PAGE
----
If you land on a Hyper-pad, your piece beams immediately to another space with an empty hyper-pad on the board. The Gridopolis board may look big, but with even just a few hyper-pads, no space is safe… or very far away!
Envisioning and anticipating possible jumps across multiple levels makes Gridopolis a lovely dance between aggression and safety. Can you extend your pawn’s reach without risking a capture or exposing your home row, allowing other players to create kings?
For a longer game, you can play until only one person has a piece remaining on the board. For a shorter game, you play a set number of turns and score based on how many pieces you collect and how many you have remaining on the board. High score wins.
Planning for the unknown sets Gridopolis apart.
Instead of moving a pawn or king on your turn, each player has two additional options:
you may place a blocker token on the board
you may add a new space to the board.
A blocker token is played to an unoccupied pad. That space is eliminated from play for the rest of the game.
To add a new space to the board, you select pieces from a mini-construction kit each player starts with at the beginning of the game. You have three pads (with connector links) and two posts. You can add a space to any level. You can even add a level to the board with a post!
These options blow the game wide open.
The board is not a static thing in Gridopolis. You have to account for and anticipate not only where your opponent might move but what your opponent might do to change the very landscape of the game!
If the board was too sprawling, this could lead to brain-lock. By keeping the spaces of the game board limited, Gridoplolis encourages players to consider their options from different angles and perspectives in a very literal and fun way!
It’s a tricky thing to build a game on the back of such well known classics. There are so many poor examples floating through the world of games. They invite comparison with the greats and almost always are found wanting.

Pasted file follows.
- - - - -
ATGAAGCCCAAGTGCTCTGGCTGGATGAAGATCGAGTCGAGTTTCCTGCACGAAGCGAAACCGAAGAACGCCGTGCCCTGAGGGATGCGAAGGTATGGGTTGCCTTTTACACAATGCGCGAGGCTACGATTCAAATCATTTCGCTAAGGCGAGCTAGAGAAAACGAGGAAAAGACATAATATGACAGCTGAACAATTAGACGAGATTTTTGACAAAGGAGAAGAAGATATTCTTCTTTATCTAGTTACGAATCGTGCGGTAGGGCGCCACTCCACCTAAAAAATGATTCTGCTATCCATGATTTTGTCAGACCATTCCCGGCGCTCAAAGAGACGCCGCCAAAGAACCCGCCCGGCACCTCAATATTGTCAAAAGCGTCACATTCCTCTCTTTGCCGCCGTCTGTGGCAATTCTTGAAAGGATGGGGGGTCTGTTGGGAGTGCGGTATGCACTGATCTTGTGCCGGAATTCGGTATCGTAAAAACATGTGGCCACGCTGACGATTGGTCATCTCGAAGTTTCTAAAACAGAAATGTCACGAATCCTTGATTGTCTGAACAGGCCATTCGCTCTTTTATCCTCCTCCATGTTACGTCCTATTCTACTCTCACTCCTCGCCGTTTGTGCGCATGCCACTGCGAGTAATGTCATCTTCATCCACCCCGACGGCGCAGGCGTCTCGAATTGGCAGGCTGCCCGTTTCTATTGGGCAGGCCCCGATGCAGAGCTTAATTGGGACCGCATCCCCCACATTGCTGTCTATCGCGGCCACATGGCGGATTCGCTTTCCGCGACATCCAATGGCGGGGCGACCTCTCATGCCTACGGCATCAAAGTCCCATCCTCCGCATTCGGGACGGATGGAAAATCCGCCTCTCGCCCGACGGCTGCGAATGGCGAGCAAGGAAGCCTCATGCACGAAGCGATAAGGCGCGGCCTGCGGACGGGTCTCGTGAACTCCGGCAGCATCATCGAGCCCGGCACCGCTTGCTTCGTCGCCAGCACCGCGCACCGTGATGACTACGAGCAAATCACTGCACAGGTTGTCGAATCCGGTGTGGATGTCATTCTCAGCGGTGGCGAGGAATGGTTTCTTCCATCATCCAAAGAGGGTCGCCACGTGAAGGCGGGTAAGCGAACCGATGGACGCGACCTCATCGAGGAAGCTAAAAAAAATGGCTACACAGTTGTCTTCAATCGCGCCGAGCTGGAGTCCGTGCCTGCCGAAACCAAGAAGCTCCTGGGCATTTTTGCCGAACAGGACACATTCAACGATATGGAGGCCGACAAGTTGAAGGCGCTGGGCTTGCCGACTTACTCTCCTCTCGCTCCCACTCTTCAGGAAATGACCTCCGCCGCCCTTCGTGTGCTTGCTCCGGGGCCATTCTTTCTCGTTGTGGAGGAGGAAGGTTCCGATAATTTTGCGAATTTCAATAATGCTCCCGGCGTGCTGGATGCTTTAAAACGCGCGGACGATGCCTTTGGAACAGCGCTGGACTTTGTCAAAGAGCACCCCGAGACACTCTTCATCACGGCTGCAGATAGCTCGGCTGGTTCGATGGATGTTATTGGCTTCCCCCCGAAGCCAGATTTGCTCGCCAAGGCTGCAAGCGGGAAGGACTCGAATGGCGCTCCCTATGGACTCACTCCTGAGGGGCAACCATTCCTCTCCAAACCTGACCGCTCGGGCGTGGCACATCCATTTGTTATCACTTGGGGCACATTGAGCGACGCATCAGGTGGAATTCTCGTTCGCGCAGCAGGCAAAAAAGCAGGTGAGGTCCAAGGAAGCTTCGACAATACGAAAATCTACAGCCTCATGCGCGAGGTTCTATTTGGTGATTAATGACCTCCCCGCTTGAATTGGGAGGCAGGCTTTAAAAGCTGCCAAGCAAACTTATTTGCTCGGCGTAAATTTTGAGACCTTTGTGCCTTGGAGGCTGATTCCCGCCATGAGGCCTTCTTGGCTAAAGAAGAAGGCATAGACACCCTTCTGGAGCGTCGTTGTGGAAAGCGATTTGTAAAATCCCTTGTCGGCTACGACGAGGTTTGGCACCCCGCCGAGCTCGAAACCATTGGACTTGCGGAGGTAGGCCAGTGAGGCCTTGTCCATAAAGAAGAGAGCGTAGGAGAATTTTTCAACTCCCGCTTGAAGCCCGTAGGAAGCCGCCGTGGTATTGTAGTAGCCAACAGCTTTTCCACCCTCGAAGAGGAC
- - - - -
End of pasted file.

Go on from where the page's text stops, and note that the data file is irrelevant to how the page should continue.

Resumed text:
What Gridopolis accomplishes is special and noteworthy. It strikes a lovely balance between familiar and new elements. It offers players a fun remix of the original. The classic is still recognizable in some form, but Gridopolis sings to new generations of players with a voice that is distinctive enough to rise up from the chorus of wannabes.
Gridopolis combines the Lego-like joy of building with a meditative fun akin to a game of 3-D chess versus Mr Spock on the Enterprise. And, as Gridopolis is the first in a series of games using these same components, it’s encouraging to imagine many new paths to Major Fun building from this common ground.
Written by: Stephen Conway
Designer: Manolis Vranas, Jamie Sajdak
Publisher: Smirk & Laughter Games
2 players 20 minutes ages 8+
MSRP $ 30
Light and dark. Connection and separation. Peace and aggression. Shōbu is a game of balance… until it isn’t. Using a series of mirrored moves your goal is to push four of your opponent’s stones off a single game board.You started when you were young. Riding the trails, corralling horses through the wilderness, guiding them through shows and into camp to add to your herd.
Shōbu is a beautiful game and most certainly evokes a sense of the classic game Go.
There are four lovely wooden boards: two dark and two light. Each board has a raised four by four grid.
Each player has a set of sixteen stones: light or dark. These look like smooth river rocks.
Boards are arranged in a square with dark on the left and light on the right. A small piece of cotton rope is placed between the boards to delineate the home area for each player (the two closest boards).